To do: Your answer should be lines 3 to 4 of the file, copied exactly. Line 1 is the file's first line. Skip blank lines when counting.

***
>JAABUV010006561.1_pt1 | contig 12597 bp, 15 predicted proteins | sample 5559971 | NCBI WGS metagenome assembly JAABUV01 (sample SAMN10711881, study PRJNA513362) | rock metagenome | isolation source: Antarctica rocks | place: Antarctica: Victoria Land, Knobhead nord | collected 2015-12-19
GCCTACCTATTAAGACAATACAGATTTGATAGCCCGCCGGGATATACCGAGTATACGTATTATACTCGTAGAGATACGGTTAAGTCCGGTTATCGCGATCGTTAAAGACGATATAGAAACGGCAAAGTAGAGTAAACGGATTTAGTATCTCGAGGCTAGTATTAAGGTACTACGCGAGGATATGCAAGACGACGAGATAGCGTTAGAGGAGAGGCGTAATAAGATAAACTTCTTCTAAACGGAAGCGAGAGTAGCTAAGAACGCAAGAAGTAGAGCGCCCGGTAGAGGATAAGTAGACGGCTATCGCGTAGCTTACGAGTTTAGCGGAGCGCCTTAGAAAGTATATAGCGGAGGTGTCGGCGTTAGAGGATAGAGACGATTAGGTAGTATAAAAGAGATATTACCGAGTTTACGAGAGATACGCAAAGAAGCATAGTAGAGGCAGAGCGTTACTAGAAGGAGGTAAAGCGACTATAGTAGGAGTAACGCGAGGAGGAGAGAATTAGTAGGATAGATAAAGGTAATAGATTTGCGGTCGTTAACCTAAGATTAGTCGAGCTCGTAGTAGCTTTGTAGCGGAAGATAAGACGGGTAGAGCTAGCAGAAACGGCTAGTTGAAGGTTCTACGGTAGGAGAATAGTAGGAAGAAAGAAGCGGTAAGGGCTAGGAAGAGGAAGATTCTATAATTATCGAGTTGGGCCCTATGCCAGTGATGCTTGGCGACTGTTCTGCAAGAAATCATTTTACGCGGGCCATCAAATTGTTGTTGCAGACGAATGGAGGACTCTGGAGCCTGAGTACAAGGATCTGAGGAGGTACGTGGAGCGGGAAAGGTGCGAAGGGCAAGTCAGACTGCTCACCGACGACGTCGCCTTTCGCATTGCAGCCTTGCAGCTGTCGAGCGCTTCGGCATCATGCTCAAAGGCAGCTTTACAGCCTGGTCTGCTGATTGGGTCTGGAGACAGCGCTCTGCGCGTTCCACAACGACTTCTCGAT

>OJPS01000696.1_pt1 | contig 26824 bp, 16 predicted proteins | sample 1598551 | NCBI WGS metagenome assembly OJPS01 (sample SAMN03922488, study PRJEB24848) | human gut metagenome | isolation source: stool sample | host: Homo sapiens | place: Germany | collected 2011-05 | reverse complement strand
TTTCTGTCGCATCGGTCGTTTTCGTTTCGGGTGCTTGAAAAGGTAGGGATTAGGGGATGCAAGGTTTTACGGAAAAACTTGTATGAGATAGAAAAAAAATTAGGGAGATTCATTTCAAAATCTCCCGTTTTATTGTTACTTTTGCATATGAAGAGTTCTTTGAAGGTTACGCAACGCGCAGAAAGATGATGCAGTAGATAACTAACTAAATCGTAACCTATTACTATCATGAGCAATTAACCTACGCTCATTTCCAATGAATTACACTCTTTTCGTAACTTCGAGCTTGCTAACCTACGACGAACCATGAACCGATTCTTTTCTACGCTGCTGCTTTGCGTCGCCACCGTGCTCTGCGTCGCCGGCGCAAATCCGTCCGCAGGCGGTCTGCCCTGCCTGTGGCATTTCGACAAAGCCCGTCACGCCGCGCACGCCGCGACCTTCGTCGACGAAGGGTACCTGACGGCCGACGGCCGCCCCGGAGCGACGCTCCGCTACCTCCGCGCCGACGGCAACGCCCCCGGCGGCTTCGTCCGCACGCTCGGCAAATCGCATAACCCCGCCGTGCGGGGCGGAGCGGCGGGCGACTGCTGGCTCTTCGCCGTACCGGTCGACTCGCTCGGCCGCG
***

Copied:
>OJPS01000696.1_pt1 | contig 26824 bp, 16 predicted proteins | sample 1598551 | NCBI WGS metagenome assembly OJPS01 (sample SAMN03922488, study PRJEB24848) | human gut metagenome | isolation source: stool sample | host: Homo sapiens | place: Germany | collected 2011-05 | reverse complement strand
TTTCTGTCGCATCGGTCGTTTTCGTTTCGGGTGCTTGAAAAGGTAGGGATTAGGGGATGCAAGGTTTTACGGAAAAACTTGTATGAGATAGAAAAAAAATTAGGGAGATTCATTTCAAAATCTCCCGTTTTATTGTTACTTTTGCATATGAAGAGTTCTTTGAAGGTTACGCAACGCGCAGAAAGATGATGCAGTAGATAACTAACTAAATCGTAACCTATTACTATCATGAGCAATTAACCTACGCTCATTTCCAATGAATTACACTCTTTTCGTAACTTCGAGCTTGCTAACCTACGACGAACCATGAACCGATTCTTTTCTACGCTGCTGCTTTGCGTCGCCACCGTGCTCTGCGTCGCCGGCGCAAATCCGTCCGCAGGCGGTCTGCCCTGCCTGTGGCATTTCGACAAAGCCCGTCACGCCGCGCACGCCGCGACCTTCGTCGACGAAGGGTACCTGACGGCCGACGGCCGCCCCGGAGCGACGCTCCGCTACCTCCGCGCCGACGGCAACGCCCCCGGCGGCTTCGTCCGCACGCTCGGCAAATCGCATAACCCCGCCGTGCGGGGCGGAGCGGCGGGCGACTGCTGGCTCTTCGCCGTACCGGTCGACTCGCTCGGCCGCG